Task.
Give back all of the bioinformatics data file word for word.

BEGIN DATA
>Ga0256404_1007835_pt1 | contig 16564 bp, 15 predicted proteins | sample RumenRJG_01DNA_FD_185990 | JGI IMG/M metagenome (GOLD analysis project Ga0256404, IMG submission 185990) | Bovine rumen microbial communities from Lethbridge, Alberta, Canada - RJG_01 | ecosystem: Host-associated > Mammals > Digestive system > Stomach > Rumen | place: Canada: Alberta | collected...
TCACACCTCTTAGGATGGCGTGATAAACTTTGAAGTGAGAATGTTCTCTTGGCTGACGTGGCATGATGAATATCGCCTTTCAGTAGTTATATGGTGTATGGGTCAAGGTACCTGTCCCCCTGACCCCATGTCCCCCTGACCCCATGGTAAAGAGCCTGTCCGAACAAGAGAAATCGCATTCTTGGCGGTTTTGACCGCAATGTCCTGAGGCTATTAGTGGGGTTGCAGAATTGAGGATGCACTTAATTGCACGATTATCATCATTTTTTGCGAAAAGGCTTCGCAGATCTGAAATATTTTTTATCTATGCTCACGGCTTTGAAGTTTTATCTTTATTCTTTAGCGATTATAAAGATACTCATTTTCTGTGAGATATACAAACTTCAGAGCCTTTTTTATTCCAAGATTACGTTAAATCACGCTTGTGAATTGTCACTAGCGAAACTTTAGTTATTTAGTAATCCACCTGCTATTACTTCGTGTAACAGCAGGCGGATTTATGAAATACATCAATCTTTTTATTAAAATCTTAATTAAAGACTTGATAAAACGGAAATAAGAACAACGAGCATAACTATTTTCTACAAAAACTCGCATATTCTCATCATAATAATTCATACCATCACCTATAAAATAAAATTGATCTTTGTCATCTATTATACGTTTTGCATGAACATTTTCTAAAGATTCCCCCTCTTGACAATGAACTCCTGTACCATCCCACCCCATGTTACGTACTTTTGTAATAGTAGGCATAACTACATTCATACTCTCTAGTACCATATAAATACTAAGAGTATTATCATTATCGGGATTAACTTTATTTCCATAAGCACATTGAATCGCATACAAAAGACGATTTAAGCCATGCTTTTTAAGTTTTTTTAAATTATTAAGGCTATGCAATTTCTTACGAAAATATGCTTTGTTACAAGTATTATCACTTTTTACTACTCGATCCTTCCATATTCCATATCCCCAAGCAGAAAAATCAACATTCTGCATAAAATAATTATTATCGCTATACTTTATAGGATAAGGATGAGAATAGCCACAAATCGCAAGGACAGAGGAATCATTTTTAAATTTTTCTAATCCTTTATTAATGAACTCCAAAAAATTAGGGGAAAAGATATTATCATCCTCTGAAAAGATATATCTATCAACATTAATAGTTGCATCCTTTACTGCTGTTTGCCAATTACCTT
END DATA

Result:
>Ga0256404_1007835_pt1 | contig 16564 bp, 15 predicted proteins | sample RumenRJG_01DNA_FD_185990 | JGI IMG/M metagenome (GOLD analysis project Ga0256404, IMG submission 185990) | Bovine rumen microbial communities from Lethbridge, Alberta, Canada - RJG_01 | ecosystem: Host-associated > Mammals > Digestive system > Stomach > Rumen | place: Canada: Alberta | collected...
TCACACCTCTTAGGATGGCGTGATAAACTTTGAAGTGAGAATGTTCTCTTGGCTGACGTGGCATGATGAATATCGCCTTTCAGTAGTTATATGGTGTATGGGTCAAGGTACCTGTCCCCCTGACCCCATGTCCCCCTGACCCCATGGTAAAGAGCCTGTCCGAACAAGAGAAATCGCATTCTTGGCGGTTTTGACCGCAATGTCCTGAGGCTATTAGTGGGGTTGCAGAATTGAGGATGCACTTAATTGCACGATTATCATCATTTTTTGCGAAAAGGCTTCGCAGATCTGAAATATTTTTTATCTATGCTCACGGCTTTGAAGTTTTATCTTTATTCTTTAGCGATTATAAAGATACTCATTTTCTGTGAGATATACAAACTTCAGAGCCTTTTTTATTCCAAGATTACGTTAAATCACGCTTGTGAATTGTCACTAGCGAAACTTTAGTTATTTAGTAATCCACCTGCTATTACTTCGTGTAACAGCAGGCGGATTTATGAAATACATCAATCTTTTTATTAAAATCTTAATTAAAGACTTGATAAAACGGAAATAAGAACAACGAGCATAACTATTTTCTACAAAAACTCGCATATTCTCATCATAATAATTCATACCATCACCTATAAAATAAAATTGATCTTTGTCATCTATTATACGTTTTGCATGAACATTTTCTAAAGATTCCCCCTCTTGACAATGAACTCCTGTACCATCCCACCCCATGTTACGTACTTTTGTAATAGTAGGCATAACTACATTCATACTCTCTAGTACCATATAAATACTAAGAGTATTATCATTATCGGGATTAACTTTATTTCCATAAGCACATTGAATCGCATACAAAAGACGATTTAAGCCATGCTTTTTAAGTTTTTTTAAATTATTAAGGCTATGCAATTTCTTACGAAAATATGCTTTGTTACAAGTATTATCACTTTTTACTACTCGATCCTTCCATATTCCATATCCCCAAGCAGAAAAATCAACATTCTGCATAAAATAATTATTATCGCTATACTTTATAGGATAAGGATGAGAATAGCCACAAATCGCAAGGACAGAGGAATCATTTTTAAATTTTTCTAATCCTTTATTAATGAACTCCAAAAAATTAGGGGAAAAGATATTATCATCCTCTGAAAAGATATATCTATCAACATTAATAGTTGCATCCTTTACTGCTGTTTGCCAATTACCTT